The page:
openFrameworks + HTTP requests + XML parser

So you want to pull tweets from the Twitter API or collect news from RSS feeds? All it takes is a little HTTP work and XML parsing. As fast as openFrameworks is growing, it’s definitely not the most stable or the easiest to work with. The following is documentation of the tinkering it took to get happy tweets to show up in my oF app. I mention Twitter only as an example; the following allows you to interact with basically any web service.

There’s no need for a service-specific library; existing oF addons provide all we need. That said, the project will need these addons.

The following was done on Ubuntu 9.10 in Codeblocks with oF v0.061.

Both ofxThread and ofxXmlSettings come as part of the FAT package. As of v0.061, creating new oF projects and incorporating addons is still a tacky process but I’m sure this process will get smoothed out in the future. As of writing, ofxHttpUtils is at v0.2 and not part of the FAT package. It’s also not compatible with the changes made by v0.06.

In ofxHttpUtils.h, remove/comment the #include ofAddons.h and add an #include ofxThread.h. I’m pretty sure this has to do with the changes to the addon infrastructure changes by v0.06. To be thorough, the #define OF_ADDON_USING_OFXTHREAD is also not needed.

testApp.h

Change testApp.h as follows. Add the includes and note the extra inheritance of ofxHttpEventListener.

#include "ofxHttpEvents.h"
#include "ofxXmlSettings.h"

class testApp : public ofBaseApp, public ofxHttpEventListener {
    public:
...
        void newResponse(ofxHttpResponse &response);
...
        ofxXmlSettings XML;
};

testApp.cpp

The remaining changes reside in testApp.cpp. Add the following line in the setup method. This registers the testApp object as the callback for the HTTP requests.

void testApp::setup() {
...
    ofxHttpEvents.addListener(this);
...
}

Implement the success callback function (there is also a newError you should implement). The response object contains the usual HTTP data, of which responseBody is probably the most interesting. The following code inside the function processes the responseBody string as XML and outputs the desired data. In this example, the for loop iterates through <entry> nodes and prints the respective title and published node values. For the Twitter ATOM feed, this happens to print the tweets and the published date times.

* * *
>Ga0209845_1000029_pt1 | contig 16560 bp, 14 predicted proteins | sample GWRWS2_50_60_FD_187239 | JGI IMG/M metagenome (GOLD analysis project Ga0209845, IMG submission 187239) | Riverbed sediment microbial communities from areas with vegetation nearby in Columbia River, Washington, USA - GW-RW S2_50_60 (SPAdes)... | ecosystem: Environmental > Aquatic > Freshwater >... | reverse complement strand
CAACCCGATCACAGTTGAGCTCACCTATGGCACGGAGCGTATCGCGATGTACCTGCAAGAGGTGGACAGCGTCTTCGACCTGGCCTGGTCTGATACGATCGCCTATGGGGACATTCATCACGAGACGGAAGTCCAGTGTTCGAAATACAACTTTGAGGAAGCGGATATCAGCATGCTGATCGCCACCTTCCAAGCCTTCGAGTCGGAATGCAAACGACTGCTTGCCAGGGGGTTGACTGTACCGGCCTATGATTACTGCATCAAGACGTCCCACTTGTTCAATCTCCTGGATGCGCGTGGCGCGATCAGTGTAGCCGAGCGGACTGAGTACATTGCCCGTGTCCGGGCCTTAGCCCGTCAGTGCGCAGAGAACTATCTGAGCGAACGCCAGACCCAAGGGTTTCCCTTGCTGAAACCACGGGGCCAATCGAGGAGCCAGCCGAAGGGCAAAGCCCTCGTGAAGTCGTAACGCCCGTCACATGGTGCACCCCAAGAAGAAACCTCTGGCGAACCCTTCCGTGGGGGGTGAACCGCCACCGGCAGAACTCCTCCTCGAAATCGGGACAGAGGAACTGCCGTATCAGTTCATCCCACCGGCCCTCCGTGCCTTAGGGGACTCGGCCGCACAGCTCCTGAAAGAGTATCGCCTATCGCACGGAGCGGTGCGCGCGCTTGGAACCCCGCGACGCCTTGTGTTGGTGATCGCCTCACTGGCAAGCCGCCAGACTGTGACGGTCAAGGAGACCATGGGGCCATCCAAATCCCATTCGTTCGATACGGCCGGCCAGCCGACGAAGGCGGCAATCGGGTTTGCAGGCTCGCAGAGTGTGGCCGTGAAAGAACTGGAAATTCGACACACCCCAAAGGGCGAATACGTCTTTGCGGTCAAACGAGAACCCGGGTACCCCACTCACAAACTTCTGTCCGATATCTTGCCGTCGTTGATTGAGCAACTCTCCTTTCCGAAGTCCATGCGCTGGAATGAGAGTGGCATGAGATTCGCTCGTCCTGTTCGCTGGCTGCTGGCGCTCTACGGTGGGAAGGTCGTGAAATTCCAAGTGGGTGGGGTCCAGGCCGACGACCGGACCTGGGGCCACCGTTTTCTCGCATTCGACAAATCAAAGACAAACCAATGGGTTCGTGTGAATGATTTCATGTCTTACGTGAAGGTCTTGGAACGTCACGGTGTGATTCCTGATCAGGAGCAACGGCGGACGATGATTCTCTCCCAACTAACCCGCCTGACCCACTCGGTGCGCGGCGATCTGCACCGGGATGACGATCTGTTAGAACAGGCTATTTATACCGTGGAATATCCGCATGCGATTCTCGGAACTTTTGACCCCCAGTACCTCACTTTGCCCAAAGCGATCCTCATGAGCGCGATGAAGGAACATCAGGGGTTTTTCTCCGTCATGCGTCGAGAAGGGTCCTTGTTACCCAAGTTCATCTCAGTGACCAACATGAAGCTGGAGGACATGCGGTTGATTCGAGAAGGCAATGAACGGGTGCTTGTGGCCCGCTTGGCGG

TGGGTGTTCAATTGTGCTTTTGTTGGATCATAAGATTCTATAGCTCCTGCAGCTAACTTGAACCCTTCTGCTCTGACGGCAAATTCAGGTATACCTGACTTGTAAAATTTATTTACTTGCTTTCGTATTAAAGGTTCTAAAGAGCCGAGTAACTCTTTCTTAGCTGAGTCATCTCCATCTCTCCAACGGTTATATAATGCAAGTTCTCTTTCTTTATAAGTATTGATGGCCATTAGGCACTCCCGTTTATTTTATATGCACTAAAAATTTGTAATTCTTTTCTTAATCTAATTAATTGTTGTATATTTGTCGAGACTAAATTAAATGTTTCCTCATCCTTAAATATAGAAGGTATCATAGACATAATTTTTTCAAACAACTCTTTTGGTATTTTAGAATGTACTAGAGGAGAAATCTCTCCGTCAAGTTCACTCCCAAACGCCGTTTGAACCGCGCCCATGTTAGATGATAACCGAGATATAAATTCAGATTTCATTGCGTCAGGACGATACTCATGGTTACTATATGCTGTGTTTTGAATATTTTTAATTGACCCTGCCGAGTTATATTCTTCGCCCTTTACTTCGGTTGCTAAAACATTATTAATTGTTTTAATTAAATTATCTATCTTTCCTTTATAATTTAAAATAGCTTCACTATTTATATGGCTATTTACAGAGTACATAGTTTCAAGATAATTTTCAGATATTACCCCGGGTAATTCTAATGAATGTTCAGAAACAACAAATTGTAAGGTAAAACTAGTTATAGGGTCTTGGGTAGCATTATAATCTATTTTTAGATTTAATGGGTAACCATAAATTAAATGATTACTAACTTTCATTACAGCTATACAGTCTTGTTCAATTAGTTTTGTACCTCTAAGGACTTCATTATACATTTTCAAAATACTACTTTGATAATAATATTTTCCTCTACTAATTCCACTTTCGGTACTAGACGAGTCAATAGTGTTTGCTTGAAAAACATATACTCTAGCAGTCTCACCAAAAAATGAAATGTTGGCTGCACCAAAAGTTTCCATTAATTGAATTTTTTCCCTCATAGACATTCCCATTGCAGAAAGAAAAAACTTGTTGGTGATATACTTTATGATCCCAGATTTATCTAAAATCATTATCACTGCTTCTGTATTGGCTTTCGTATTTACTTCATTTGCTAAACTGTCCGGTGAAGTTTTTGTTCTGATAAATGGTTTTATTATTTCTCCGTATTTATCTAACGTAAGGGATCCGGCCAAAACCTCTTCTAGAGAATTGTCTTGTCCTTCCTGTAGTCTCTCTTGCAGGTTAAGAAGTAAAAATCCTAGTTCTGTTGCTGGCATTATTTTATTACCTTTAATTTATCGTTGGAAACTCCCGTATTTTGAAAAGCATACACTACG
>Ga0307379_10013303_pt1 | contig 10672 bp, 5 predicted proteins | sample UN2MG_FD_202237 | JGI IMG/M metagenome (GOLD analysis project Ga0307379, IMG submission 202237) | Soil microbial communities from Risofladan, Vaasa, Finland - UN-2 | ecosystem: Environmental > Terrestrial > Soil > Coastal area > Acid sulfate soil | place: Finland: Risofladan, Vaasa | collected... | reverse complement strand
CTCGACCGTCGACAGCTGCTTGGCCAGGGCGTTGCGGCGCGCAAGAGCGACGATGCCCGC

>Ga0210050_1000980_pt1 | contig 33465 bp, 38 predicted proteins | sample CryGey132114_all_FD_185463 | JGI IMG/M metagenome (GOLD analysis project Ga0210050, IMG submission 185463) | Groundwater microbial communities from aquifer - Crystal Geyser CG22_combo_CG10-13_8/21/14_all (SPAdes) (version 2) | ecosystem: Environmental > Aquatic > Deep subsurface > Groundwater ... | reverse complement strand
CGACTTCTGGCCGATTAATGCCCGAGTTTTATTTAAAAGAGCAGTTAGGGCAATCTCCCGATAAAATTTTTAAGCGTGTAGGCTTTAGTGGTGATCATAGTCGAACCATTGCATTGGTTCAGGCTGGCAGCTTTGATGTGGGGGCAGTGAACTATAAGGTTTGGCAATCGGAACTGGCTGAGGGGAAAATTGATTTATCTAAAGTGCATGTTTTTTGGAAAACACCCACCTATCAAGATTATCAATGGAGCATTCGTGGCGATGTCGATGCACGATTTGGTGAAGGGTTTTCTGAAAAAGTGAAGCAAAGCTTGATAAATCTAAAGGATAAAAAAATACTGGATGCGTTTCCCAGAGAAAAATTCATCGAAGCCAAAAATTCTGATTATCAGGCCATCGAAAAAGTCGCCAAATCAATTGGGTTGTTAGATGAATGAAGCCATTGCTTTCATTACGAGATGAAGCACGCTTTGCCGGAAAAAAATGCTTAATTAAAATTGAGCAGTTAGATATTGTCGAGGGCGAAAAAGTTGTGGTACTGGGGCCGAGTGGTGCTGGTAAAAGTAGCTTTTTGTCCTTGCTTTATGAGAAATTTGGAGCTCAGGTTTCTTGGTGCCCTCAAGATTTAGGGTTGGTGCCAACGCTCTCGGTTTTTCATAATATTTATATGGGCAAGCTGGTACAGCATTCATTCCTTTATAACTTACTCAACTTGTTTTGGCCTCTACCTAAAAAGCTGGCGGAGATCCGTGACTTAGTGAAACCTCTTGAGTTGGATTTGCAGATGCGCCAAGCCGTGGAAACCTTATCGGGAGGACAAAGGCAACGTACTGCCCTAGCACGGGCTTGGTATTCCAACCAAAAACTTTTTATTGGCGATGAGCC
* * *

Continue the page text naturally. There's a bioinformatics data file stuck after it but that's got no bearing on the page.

void testApp::newResponse(ofxHttpResponse &response) {
    // printf("%s\n", response.responseBody.c_str());

    XML.loadFromBuffer(response.responseBody); // parse string
    XML.pushTag("feed"); // change relative root to <feed>

    int numEntries = XML.getNumTags("entry");
    // iterate through <entry> tags
    for (int i = 0; i < numEntries; i++) {
        printf("%s\n", XML.getValue("entry:title", "", i).c_str());
        printf("%s\n", XML.getValue("entry:published", "", i).c_str());
    }
    XML.popTag(); // move out of <feed>
}

Now that the callback is set, send HTTP requests with the following line. This will spawn a new thread to perform the HTTP request followed by the appropriate callback.

ofxHttpUtil.addUrl("http://search.twitter.com/search.atom?q=beatles");

This initiates a GET request but POST requests with parameters are not much harder. Scour the source code of ofxHttpUtils and ofxXmlSettings. I’m sure the oF documentation will improve but for now, oF works for tinkerers; reading code and putting the pieces together is just part of the process.

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